Southern African hedgehogs are small mammals found in the southern part of Africa. They are covered with spines all over their body except for their face, belly, and ears. These spines are made of keratin protein with a hollow shaft and a muscle for each spine. Unprotected body parts are covered with fur. These small animals are dark brown in color and their spines are typically white at the base and dark brown at the tip. They have pointed snouts and typically have either a white or brown belly. The main characteristic of this type of hedgehog is that they have a white stripe across their forehead, typically, traveling from one leg to the other.
Southern African hedgehogs are found throughout southern Africa, specifically in Botswana, Malawi, Namibia, South Africa, and Zimbabwe. There are two specific ranges of this hedgehog, a western range including Angola and Namibia and an eastern range, including South Africa, Mozambique, Lesotho, Zimbabwe, and Botswana. Southern African hedgehogs can be found in most environments, however, they prefer grass and Bushveld (sub-tropical woodland ecoregion of Southern Africa) that is not too damp and with a good covering of leaves and other debris. Many of these hedgehogs also live in suburban gardens.
Southern African hedgehogs are solitary, except in the case of females rearing their young. Each individual typically has a home range of 200-300 meters from the area it is living in which commonly is a hole in the ground. Southern African hedgehogs are nocturnal. They will spend most of the day underneath the cover of leaves or under bushes and in holes; only coming out at night to feed. Sleeping places are changed daily with only some wintering and breeding nests being semi-permanent. These hedgehogs are slow movers; however, when threatened, they can move surprisingly fast at 6-7 km/h. They hibernate during the winter. In order to communicate with each other hedgehogs use snuffling, snorting, and growling. They may also butt each other's heads while fighting. When threatened Southern African hedgehogs defend themselves by rolling into a ball, leaving spines to face the enemy.
Southern African hedgehogs are monogamous. This means that both males and females have only one mate during the breeding season. During this time the male walks circles around the female. She will keep on rejecting him for days until she is ready to mate. The breeding season typically occurs in the summer. With a gestation period of around 35 days, the babies are mainly born during the months of October through March. The size of the litters ranges from 1 to 11 babies with an average of 4 hoglets. A newborn hoglet typically weighs around 10g. The young are naked and blind when they are born and are born with infant spines, which are typically shed by the young when they are a month old. The next set of spines that are grown are their adult spines. Hoglets will open their eyes about 2 weeks after birth and they begin to forage with their mother at about 6 weeks. Males take no part in the raising of the young. Southern African hedgehogs can breed multiple times in one year and young reach reproductive maturity at 61-68 weeks of age.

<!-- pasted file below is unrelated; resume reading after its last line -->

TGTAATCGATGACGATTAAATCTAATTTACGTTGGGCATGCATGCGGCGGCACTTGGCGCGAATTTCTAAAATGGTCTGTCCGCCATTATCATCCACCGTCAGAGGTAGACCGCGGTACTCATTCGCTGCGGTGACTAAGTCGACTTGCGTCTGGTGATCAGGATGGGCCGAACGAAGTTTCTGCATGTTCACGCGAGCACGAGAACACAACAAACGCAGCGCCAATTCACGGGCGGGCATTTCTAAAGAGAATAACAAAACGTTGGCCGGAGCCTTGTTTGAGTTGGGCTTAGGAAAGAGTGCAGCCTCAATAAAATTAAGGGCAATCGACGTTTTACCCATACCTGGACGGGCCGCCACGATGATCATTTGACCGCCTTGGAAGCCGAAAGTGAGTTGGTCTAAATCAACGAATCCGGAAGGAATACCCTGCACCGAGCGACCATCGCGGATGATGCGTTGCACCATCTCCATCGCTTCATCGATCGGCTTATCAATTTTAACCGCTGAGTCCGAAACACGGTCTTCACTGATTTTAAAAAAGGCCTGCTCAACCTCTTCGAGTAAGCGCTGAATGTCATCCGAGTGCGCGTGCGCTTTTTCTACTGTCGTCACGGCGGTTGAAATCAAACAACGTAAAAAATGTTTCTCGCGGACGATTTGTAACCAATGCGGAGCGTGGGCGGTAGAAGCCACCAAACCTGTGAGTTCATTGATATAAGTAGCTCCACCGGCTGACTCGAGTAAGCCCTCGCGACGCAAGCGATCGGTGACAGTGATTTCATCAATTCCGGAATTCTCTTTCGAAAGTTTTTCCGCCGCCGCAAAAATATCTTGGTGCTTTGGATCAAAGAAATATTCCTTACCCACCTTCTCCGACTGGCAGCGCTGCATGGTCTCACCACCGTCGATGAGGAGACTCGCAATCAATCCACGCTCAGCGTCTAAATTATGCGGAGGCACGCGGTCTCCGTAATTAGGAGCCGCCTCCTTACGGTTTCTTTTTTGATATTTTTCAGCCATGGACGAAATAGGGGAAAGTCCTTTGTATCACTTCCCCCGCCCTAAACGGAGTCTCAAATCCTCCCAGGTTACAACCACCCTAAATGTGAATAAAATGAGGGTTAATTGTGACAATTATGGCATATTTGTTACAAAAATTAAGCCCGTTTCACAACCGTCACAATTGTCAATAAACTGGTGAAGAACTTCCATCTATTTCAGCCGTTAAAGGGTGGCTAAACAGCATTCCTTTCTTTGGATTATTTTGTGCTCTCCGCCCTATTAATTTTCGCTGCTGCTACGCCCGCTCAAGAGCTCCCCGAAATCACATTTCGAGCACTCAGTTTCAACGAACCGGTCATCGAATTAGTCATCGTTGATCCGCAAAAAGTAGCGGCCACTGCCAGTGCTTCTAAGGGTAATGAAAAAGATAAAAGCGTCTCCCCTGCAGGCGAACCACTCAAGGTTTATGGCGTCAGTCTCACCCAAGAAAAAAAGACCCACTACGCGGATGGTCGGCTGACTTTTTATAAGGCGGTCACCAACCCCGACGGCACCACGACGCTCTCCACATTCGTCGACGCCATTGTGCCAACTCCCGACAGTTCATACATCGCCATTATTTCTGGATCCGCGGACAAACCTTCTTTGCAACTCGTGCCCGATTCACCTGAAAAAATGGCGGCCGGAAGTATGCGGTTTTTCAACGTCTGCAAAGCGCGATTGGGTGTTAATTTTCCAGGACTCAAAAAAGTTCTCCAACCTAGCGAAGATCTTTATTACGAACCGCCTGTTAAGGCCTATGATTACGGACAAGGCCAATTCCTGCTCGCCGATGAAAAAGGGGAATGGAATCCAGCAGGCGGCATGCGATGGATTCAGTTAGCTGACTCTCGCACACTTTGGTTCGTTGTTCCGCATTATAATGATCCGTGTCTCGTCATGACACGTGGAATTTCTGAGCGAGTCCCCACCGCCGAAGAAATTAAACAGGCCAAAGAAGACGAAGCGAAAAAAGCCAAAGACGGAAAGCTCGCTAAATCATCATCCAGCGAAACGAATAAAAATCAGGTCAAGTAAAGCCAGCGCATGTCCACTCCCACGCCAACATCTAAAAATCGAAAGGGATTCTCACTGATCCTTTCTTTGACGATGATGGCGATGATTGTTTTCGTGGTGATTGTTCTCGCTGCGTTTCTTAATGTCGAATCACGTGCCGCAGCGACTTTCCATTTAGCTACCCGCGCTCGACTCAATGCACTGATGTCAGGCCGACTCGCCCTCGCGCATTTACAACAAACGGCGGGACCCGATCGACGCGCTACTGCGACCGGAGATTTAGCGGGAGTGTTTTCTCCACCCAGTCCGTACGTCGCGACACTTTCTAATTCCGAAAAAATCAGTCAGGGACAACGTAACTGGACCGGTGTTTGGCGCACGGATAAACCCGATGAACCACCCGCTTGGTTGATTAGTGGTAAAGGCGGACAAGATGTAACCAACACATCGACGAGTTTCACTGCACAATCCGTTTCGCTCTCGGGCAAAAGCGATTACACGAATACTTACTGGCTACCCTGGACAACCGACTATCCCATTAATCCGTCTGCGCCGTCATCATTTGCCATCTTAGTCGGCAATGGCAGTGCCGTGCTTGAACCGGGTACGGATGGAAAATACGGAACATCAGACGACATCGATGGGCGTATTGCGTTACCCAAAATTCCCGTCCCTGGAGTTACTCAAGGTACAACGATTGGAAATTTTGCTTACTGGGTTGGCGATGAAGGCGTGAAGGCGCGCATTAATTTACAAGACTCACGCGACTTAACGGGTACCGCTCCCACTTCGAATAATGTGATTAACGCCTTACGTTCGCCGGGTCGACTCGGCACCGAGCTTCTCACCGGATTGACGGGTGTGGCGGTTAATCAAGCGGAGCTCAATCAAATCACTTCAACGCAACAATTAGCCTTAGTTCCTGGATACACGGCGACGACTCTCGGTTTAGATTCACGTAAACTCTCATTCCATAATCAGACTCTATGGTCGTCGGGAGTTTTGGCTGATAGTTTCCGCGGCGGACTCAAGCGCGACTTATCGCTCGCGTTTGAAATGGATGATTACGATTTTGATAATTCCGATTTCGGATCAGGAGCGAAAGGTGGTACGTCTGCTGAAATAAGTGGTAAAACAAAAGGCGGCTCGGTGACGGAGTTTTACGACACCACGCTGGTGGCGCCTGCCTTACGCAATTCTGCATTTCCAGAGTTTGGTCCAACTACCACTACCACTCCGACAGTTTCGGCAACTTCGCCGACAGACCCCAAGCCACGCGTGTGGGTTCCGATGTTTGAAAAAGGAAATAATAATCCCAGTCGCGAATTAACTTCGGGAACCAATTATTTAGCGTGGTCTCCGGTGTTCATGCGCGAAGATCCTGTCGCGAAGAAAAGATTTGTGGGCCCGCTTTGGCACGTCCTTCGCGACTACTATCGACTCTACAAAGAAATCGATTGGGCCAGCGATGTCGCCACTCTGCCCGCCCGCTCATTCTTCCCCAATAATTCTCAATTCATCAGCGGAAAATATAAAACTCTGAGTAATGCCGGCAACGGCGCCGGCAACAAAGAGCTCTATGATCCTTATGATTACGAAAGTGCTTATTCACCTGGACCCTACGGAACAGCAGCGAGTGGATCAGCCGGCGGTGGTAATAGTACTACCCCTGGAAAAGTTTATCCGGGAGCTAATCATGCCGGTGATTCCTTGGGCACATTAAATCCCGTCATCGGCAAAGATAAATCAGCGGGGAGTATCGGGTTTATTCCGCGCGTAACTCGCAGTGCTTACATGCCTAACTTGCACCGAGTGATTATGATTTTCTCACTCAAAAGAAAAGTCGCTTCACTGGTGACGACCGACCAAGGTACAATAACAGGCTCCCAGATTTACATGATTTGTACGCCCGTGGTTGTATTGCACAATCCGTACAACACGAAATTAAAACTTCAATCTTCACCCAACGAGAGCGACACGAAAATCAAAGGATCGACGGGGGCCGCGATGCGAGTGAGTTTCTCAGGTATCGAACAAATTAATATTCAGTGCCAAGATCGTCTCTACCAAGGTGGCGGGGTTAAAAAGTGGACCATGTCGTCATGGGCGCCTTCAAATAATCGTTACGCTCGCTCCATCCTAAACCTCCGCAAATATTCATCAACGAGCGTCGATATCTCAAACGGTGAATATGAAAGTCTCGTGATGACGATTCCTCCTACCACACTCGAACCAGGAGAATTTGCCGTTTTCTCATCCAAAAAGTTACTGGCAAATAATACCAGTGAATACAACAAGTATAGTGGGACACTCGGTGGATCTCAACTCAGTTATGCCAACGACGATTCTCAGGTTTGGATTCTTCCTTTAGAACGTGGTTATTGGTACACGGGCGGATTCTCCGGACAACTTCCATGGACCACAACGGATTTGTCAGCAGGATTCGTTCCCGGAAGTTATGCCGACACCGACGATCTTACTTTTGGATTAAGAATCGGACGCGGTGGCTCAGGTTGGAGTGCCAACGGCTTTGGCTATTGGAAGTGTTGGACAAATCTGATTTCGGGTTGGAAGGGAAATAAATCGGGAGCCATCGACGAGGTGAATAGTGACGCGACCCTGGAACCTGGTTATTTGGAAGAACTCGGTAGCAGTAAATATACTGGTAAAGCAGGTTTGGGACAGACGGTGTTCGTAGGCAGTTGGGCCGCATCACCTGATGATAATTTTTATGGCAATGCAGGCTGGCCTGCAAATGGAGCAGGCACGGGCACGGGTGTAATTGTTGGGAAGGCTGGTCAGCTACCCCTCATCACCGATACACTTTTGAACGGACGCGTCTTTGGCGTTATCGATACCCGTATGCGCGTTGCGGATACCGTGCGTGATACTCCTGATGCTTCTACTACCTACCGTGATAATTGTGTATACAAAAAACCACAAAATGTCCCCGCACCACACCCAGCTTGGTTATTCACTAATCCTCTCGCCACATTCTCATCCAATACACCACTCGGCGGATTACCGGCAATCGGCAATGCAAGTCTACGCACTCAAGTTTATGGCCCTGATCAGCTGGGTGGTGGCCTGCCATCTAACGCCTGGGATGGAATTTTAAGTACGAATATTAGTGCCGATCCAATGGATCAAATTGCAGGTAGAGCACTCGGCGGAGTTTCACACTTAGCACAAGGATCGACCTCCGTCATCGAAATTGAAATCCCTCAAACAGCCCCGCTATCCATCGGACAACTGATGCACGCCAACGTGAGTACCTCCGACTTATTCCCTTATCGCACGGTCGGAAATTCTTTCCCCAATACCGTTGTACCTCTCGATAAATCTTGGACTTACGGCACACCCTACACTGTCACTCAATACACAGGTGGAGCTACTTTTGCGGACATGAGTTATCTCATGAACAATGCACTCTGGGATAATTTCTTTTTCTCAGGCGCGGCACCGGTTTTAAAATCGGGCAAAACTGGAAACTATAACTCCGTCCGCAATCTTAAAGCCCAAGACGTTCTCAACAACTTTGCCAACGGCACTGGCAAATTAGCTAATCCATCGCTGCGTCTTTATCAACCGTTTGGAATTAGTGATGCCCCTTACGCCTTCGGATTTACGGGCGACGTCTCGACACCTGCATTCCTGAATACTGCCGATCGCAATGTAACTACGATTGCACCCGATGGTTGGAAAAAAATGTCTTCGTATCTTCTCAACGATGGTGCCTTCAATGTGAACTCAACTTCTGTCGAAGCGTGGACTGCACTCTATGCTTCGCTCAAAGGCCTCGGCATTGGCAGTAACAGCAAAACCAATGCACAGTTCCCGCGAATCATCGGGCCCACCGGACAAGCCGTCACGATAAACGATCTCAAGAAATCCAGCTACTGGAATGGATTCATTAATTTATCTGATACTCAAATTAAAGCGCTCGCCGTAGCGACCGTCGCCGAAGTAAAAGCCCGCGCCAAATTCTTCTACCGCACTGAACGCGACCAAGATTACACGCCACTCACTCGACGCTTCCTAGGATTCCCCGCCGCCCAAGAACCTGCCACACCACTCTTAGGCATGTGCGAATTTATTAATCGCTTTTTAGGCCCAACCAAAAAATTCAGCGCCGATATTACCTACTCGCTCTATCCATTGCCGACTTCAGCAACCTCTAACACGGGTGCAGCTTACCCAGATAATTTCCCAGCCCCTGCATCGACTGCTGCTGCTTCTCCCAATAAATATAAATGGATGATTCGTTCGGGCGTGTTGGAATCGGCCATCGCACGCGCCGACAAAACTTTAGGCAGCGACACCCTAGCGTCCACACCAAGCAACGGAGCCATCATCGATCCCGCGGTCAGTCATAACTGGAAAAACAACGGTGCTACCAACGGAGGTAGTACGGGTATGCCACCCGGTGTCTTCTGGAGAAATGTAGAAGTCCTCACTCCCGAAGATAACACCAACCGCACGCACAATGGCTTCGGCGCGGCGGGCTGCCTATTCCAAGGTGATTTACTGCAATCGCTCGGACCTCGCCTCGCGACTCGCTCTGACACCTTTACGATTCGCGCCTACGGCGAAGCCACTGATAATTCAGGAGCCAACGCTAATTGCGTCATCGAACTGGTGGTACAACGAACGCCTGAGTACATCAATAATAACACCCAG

There are no major threats to Southern African hedgehogs at present. However, they are hunted by humans as a source of food. In addition, people believe in some southern African cultures that smoke created from burning their spines and dried meat can keep spirits away. A lot of these hedgehogs are also killed by vehicles.
The IUCN Red List and other sources do not provide the Southern African hedgehog total population size, but this animal is common and widespread throughout its known range. Currently, this species is classified as Least Concern (LC) on the IUCN Red List and its numbers today are stable.